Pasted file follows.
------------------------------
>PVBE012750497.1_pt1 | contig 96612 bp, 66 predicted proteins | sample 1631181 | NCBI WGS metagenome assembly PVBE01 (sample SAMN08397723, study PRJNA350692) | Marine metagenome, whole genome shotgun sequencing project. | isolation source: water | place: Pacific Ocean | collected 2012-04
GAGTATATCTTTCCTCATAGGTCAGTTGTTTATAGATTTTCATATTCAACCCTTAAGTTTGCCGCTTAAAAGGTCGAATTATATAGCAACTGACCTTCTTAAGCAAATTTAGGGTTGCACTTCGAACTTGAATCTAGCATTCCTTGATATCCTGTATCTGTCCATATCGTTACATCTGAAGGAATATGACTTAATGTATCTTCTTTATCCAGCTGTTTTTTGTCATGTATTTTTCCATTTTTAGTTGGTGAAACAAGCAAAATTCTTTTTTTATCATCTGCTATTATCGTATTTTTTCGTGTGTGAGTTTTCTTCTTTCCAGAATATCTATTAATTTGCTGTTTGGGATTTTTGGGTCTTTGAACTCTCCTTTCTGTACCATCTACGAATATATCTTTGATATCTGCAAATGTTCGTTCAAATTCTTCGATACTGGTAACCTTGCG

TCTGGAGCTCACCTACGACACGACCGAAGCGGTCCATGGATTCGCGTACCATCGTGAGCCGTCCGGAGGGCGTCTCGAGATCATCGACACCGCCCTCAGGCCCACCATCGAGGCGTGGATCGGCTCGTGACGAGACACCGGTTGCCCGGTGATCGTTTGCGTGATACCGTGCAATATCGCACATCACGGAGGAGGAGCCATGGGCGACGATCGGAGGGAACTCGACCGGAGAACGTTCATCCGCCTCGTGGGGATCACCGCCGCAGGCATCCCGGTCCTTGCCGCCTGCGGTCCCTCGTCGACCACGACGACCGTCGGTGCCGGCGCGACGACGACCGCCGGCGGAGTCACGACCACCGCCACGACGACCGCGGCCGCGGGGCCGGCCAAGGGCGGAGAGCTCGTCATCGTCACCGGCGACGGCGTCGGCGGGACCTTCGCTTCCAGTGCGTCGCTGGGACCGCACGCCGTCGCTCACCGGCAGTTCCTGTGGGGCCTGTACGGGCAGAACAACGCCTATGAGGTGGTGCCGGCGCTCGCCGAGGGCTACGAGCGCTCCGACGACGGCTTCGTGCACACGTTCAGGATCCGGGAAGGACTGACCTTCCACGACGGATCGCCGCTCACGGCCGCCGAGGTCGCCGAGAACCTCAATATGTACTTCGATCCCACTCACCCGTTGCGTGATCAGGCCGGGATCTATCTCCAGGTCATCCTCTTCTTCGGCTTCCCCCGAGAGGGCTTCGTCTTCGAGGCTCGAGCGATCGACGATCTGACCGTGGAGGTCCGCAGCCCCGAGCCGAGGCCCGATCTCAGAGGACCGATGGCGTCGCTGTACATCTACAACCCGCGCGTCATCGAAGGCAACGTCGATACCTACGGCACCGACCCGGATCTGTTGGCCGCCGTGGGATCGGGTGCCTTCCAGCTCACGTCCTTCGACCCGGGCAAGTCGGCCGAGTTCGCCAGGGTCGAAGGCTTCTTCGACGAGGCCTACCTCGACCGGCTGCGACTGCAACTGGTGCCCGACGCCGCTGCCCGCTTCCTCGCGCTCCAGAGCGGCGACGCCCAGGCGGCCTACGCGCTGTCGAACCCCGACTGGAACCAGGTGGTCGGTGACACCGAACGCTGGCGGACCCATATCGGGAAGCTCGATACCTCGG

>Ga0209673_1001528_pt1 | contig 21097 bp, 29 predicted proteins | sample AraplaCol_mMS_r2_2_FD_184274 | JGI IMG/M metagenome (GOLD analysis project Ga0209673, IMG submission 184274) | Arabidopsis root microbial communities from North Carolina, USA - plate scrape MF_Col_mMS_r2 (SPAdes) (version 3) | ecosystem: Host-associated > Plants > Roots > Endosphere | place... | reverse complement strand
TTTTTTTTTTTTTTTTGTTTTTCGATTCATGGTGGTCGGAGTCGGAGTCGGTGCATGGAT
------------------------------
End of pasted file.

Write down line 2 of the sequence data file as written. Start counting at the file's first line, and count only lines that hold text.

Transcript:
GAGTATATCTTTCCTCATAGGTCAGTTGTTTATAGATTTTCATATTCAACCCTTAAGTTTGCCGCTTAAAAGGTCGAATTATATAGCAACTGACCTTCTTAAGCAAATTTAGGGTTGCACTTCGAACTTGAATCTAGCATTCCTTGATATCCTGTATCTGTCCATATCGTTACATCTGAAGGAATATGACTTAATGTATCTTCTTTATCCAGCTGTTTTTTGTCATGTATTTTTCCATTTTTAGTTGGTGAAACAAGCAAAATTCTTTTTTTATCATCTGCTATTATCGTATTTTTTCGTGTGTGAGTTTTCTTCTTTCCAGAATATCTATTAATTTGCTGTTTGGGATTTTTGGGTCTTTGAACTCTCCTTTCTGTACCATCTACGAATATATCTTTGATATCTGCAAATGTTCGTTCAAATTCTTCGATACTGGTAACCTTGCG